To give you an idea of what I'm talking about, my district uses Scholastic's Read 180 program.  There is a set of 'below level' books that come with the program, and the lowest book available is a 100.  This is the kind of book that says, "This is Jack.  This is Sam.  Jack and Sam are friends."  This is a 100 level.  I should also mention that this is the only 100 level book - they all go up from here.  When I assessed the newcomer students to get them started in the program, one scored a 7 and the other scored a 0.  Yes, a zero. 

Despite my assessment, these students are now enrolled in my reading and writing classes.  And I have been told that I should not treat them like newcomers in a sheltered class, that they should do the same things the rest of the class does.  How, though, are these students supposed to write essays on short stories we read in class (which is what my students were doing this morning) or discuss and take tests on stories in their textbooks (my afternoon classes) when I know they can't possibly understand it? 

To say I am concerned for them would be an understatement.

I have no choice but to differentiate my instruction, assessments, and activities for these students if I want them to have any level of success in my classroom.  I can't give them the same assignments as their peers; I have to work with them at their level. 

So, now I'm left wondering where is the line between differentiating instruction and teaching two classes in one room?

January 17, 2011

Grams & Jim


The beautiful bride on her big day!

Over the summer, grandma went down to the lake at her retirement community and asked a nice gentleman if she could fish next to him.  He tells everyone that's how she picked him up though she insists she was just looking to do some fishing.  I don't know if Grandma caught any fish that day, but she certainly hooked herself a man! 

After hearing rumblings of this man, I had to go pay Grandma a visit and meet him myself.  I remember that he grabbed her hand in the elevator on the way to lunch, and she was glowing like a little school girl. 

"Is he your boyfriend, Grandma?" I whispered when I had her alone for a moment.  The answer was obvious, but I wanted to hear it from the horse's mouth.

"Well, I guess so.  I've never really called him that, but I guess that's what he is," she replied with a coy smile.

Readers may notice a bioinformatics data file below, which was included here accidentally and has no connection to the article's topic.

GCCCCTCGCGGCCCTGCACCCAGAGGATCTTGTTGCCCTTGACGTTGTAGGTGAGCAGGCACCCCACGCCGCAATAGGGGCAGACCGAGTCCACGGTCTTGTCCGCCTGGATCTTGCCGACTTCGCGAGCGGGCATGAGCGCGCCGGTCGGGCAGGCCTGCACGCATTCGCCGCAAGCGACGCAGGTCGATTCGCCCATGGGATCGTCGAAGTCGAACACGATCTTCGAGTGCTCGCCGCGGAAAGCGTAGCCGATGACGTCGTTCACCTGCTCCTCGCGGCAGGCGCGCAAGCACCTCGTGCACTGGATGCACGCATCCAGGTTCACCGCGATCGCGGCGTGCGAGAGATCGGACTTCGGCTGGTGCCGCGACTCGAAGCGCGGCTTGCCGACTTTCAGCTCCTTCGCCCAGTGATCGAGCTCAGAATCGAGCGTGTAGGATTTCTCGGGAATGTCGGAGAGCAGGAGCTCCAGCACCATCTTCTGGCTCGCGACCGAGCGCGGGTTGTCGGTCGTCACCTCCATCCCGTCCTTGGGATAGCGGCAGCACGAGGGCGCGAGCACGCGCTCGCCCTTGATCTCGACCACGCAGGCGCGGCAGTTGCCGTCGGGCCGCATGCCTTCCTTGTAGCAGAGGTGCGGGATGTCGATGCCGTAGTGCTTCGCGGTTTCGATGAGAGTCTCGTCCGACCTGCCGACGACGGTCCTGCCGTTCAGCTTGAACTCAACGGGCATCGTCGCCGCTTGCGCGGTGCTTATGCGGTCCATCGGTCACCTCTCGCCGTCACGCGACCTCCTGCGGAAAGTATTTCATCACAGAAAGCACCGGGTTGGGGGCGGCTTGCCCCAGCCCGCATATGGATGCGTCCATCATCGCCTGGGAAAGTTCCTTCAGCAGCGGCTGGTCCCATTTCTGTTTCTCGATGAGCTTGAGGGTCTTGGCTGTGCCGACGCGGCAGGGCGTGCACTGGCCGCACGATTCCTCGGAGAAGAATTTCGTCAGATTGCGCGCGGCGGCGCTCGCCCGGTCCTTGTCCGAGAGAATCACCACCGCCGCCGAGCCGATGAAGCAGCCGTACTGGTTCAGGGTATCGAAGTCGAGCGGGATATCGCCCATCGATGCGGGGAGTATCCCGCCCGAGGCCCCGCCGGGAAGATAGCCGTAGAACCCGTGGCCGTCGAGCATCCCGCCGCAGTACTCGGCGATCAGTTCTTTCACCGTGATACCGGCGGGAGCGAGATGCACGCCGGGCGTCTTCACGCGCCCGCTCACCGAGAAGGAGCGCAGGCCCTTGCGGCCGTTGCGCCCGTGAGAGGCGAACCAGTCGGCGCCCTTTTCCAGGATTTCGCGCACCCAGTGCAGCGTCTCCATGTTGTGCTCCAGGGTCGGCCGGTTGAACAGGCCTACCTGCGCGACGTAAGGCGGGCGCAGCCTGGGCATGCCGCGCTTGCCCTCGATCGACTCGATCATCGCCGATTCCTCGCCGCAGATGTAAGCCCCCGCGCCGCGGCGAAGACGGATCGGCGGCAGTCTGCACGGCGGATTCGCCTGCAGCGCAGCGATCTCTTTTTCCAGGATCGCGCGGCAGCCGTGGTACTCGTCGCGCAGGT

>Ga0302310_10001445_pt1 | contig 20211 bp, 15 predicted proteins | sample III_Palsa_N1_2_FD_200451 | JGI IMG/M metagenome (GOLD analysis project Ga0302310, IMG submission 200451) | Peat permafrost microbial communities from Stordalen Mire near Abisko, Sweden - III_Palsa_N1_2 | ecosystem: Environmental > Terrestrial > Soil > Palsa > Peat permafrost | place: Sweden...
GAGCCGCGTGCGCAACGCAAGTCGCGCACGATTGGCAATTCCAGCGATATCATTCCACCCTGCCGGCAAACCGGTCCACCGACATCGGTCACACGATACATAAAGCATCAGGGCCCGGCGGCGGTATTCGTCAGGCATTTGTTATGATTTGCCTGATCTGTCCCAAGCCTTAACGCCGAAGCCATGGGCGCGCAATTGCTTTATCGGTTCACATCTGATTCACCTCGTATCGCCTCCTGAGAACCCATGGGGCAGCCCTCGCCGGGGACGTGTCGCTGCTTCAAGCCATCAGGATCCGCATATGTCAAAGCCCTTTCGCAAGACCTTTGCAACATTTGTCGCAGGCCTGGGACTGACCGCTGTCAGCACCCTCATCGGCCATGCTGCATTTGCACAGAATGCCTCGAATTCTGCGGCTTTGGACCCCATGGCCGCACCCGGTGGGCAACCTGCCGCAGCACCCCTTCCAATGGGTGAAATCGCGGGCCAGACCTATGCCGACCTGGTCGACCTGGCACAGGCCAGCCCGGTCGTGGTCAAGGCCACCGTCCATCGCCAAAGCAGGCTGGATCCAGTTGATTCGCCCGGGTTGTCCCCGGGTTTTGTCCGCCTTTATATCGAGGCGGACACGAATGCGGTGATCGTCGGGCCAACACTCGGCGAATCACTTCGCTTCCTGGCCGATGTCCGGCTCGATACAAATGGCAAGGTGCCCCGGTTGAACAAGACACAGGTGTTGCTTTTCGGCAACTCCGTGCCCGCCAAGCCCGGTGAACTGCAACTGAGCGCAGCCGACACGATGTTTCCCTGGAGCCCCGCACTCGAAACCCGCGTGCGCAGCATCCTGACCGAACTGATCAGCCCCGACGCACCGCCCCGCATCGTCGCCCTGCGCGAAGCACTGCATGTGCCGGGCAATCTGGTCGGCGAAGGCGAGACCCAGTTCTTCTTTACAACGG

And her handsome groom.
And the rest, as they say, is history.  The two have been inseparable since.   

For a couple months, they've been talking about making their relationship official.  Ever the gentleman, Jim believed this to be a necessary step before he could move into her apartment.  Anything less would be inappropriate (dontcha just love old-fashioned values?).  Marriages and commitment ceremonies were discussed and the couple weighed their options.

Two weeks ago, Mom got a call that Grams and Jim had decided that they were going to go ahead with their commitment ceremony (an idea they've been toying with for a couple months now)... in six days.  
  
What a lovely couple!

Anyone who's ever planned a wedding before can imagine the stress level that hit my mother in that moment, but I have to give her a ton of credit because she pulled it off.  She even got Grams a new dress and shoes - and she is not an easy person to shop for.  Mom definitely deserves a gold medal for this one!   

Last weekend, our family (including my Aunt Linda and Uncle George who drove in from New Jersey)gathered to watch them exchange vows and celebrate their love.  It was the cutest thing I've ever seen! 

Congratulations, Grandma and Jim!  I'm so glad you've found each other and wish you many years of happiness together!
     
         


Are my Wrinkles Showing?

So, I was at lunch with my mom and sister this weekend enjoying our typical Saturday lunch and shopping (Mom would love if I point out here that we're not always just spending money because sometimes we return things... and therefore, making money.). 

I tried to ignore it but after three or so references, I couldn't help but complain to my mom about the fact that our server keeps referring to me as "ma'am" despite my clearly young appearance (child-like really... I mean, there's not a wrinkle in sight, and all of my greys have been adequately covered with hair dye).

"He's just being polite," my mother assured me.

No more than five minutes later, he brought my sister a refill on her water and said, "Here you go, Miss."

My jaw dropped to my chest.  Had I just heard what I thought I heard?

"Excuse me," I asked, calling him back to our table, "I couldn't help but notice that you've been referring to me as a ma'am and my sister here as a miss."

Silence.

"There are only two years between us," I assured him. (2 years and 8 months, but who's counting?)

More silence.  The panic on his face was apparent.  He knew he'd done it, but he just couldn't see that the obvious solution to this problem was to apologize profusely and make a show of calling me "Miss" for the remainder of our meal.

Instead... just silence.  (Typical man, huh?)

January 14, 2011

Body Image and Eating Disorders

You know how girls with anorexia look into the mirror and see themselves as obese?  When I was in college, my roommate and I used to joke that we have reverse anorexia because we see ourselves as much thinner versions of who we really are.  Sometimes, ignorance really is bliss!